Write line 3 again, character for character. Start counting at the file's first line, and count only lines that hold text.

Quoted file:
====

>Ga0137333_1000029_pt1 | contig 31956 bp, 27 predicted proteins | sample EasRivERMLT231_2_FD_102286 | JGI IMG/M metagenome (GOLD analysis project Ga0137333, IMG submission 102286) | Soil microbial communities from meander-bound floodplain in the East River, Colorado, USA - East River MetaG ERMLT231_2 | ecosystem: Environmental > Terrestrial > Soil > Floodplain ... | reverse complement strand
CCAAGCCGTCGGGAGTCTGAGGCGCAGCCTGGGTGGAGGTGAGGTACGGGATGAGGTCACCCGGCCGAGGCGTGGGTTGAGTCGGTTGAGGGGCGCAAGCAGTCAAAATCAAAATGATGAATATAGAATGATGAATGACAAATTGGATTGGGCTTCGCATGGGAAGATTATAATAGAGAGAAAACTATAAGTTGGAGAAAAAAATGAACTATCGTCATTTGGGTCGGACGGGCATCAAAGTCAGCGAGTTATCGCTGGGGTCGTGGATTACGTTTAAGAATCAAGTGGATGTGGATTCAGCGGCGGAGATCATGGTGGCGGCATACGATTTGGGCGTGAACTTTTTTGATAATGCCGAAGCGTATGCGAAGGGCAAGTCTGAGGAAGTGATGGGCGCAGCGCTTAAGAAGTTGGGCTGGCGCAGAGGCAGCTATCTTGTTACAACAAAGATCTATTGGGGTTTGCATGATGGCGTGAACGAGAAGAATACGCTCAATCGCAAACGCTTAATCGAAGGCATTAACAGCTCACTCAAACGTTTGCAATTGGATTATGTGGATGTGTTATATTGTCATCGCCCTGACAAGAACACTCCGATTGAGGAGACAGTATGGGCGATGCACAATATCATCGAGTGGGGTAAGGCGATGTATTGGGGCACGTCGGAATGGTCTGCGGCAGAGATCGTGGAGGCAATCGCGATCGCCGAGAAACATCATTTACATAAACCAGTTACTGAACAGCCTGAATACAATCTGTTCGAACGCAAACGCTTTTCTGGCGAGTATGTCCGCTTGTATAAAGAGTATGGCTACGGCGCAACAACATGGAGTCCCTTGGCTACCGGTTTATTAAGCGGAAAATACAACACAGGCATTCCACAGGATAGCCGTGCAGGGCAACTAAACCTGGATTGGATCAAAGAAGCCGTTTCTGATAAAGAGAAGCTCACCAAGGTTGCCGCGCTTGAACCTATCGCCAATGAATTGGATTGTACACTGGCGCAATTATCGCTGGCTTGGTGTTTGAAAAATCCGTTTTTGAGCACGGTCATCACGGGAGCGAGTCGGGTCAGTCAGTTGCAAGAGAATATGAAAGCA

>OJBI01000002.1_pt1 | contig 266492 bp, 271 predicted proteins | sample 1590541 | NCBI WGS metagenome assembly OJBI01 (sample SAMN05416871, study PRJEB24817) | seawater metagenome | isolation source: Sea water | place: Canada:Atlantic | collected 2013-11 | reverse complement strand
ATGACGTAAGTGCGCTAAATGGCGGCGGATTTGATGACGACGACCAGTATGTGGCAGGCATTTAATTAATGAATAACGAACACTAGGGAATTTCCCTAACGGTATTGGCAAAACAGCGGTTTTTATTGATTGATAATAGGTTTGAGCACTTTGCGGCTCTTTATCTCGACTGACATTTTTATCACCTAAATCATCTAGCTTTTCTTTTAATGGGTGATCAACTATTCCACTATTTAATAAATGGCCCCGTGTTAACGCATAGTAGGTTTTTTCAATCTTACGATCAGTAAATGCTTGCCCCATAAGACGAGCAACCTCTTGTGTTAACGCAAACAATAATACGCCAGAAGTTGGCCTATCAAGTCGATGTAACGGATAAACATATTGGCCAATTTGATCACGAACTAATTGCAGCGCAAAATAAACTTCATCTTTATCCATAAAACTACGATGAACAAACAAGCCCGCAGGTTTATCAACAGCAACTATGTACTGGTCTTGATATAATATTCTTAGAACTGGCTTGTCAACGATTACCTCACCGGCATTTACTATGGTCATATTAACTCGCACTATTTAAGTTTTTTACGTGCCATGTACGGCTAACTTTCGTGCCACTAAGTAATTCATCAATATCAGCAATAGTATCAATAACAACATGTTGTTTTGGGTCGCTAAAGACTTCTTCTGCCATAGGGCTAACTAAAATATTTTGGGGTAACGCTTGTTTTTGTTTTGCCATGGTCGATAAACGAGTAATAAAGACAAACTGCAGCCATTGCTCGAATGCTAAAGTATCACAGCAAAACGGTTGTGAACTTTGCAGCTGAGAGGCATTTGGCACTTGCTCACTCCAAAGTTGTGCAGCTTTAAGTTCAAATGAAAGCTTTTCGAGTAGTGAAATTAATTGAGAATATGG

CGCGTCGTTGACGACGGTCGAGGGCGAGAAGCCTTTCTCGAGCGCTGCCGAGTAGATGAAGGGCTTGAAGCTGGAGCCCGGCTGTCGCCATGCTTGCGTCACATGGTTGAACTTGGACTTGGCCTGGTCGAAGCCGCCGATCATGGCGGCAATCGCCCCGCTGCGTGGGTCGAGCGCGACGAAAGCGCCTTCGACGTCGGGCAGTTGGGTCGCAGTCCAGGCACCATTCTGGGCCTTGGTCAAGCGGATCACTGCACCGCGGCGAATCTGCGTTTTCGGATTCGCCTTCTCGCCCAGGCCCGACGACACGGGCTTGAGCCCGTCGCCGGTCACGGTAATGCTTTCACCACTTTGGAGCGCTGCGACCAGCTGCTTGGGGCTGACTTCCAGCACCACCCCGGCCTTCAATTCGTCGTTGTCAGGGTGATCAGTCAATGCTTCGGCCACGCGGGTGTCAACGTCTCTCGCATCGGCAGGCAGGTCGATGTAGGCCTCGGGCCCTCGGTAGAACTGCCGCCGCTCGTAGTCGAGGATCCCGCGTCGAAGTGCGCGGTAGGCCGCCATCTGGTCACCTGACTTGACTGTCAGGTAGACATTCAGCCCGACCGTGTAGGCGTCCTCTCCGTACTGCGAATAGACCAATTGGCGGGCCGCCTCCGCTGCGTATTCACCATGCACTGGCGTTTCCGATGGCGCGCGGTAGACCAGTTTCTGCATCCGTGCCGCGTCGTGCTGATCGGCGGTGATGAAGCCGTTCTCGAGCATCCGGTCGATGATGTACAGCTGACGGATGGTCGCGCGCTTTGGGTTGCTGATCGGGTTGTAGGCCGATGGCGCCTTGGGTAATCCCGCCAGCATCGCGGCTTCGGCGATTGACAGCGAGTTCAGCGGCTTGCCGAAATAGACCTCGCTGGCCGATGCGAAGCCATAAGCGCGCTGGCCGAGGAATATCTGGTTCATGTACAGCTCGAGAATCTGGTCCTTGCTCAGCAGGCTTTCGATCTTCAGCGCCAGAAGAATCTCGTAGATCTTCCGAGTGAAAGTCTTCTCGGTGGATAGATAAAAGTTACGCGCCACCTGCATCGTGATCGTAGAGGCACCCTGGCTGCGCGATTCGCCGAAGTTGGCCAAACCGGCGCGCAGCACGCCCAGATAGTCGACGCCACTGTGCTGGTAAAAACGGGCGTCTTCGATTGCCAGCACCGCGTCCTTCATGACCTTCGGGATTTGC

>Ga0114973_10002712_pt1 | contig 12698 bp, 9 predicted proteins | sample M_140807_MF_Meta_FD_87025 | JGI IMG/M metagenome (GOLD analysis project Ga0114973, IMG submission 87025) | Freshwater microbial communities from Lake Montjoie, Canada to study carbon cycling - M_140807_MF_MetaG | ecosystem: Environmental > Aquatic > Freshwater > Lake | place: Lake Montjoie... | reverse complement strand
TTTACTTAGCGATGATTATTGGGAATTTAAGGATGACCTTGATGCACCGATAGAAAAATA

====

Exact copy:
>OJBI01000002.1_pt1 | contig 266492 bp, 271 predicted proteins | sample 1590541 | NCBI WGS metagenome assembly OJBI01 (sample SAMN05416871, study PRJEB24817) | seawater metagenome | isolation source: Sea water | place: Canada:Atlantic | collected 2013-11 | reverse complement strand